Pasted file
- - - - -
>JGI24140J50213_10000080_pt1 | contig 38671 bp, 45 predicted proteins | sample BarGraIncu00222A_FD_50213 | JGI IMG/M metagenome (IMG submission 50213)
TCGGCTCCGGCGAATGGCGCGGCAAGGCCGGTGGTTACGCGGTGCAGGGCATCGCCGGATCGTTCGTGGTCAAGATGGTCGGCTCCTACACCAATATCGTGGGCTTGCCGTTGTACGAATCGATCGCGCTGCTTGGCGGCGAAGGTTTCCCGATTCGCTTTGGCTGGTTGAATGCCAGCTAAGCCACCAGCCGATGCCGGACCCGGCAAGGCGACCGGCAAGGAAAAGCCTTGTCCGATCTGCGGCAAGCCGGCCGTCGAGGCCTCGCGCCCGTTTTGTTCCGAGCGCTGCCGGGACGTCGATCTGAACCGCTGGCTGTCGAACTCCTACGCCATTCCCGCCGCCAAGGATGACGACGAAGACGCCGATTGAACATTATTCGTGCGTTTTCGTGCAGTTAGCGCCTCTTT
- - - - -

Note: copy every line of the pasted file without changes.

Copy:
>JGI24140J50213_10000080_pt1 | contig 38671 bp, 45 predicted proteins | sample BarGraIncu00222A_FD_50213 | JGI IMG/M metagenome (IMG submission 50213)
TCGGCTCCGGCGAATGGCGCGGCAAGGCCGGTGGTTACGCGGTGCAGGGCATCGCCGGATCGTTCGTGGTCAAGATGGTCGGCTCCTACACCAATATCGTGGGCTTGCCGTTGTACGAATCGATCGCGCTGCTTGGCGGCGAAGGTTTCCCGATTCGCTTTGGCTGGTTGAATGCCAGCTAAGCCACCAGCCGATGCCGGACCCGGCAAGGCGACCGGCAAGGAAAAGCCTTGTCCGATCTGCGGCAAGCCGGCCGTCGAGGCCTCGCGCCCGTTTTGTTCCGAGCGCTGCCGGGACGTCGATCTGAACCGCTGGCTGTCGAACTCCTACGCCATTCCCGCCGCCAAGGATGACGACGAAGACGCCGATTGAACATTATTCGTGCGTTTTCGTGCAGTTAGCGCCTCTTT